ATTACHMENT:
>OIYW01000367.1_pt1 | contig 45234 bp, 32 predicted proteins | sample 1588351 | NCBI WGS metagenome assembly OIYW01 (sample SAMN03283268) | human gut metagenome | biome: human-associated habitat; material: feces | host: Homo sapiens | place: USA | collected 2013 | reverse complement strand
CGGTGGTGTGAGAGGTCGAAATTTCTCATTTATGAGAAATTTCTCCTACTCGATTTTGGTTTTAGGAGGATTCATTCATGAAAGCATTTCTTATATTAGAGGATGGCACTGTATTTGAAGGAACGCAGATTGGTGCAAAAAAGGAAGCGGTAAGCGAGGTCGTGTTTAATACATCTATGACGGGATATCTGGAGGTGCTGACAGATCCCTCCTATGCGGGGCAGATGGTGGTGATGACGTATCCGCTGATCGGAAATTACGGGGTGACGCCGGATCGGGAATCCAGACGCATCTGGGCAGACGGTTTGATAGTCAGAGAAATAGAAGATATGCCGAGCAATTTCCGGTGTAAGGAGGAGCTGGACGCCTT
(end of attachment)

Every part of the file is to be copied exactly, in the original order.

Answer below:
>OIYW01000367.1_pt1 | contig 45234 bp, 32 predicted proteins | sample 1588351 | NCBI WGS metagenome assembly OIYW01 (sample SAMN03283268) | human gut metagenome | biome: human-associated habitat; material: feces | host: Homo sapiens | place: USA | collected 2013 | reverse complement strand
CGGTGGTGTGAGAGGTCGAAATTTCTCATTTATGAGAAATTTCTCCTACTCGATTTTGGTTTTAGGAGGATTCATTCATGAAAGCATTTCTTATATTAGAGGATGGCACTGTATTTGAAGGAACGCAGATTGGTGCAAAAAAGGAAGCGGTAAGCGAGGTCGTGTTTAATACATCTATGACGGGATATCTGGAGGTGCTGACAGATCCCTCCTATGCGGGGCAGATGGTGGTGATGACGTATCCGCTGATCGGAAATTACGGGGTGACGCCGGATCGGGAATCCAGACGCATCTGGGCAGACGGTTTGATAGTCAGAGAAATAGAAGATATGCCGAGCAATTTCCGGTGTAAGGAGGAGCTGGACGCCTT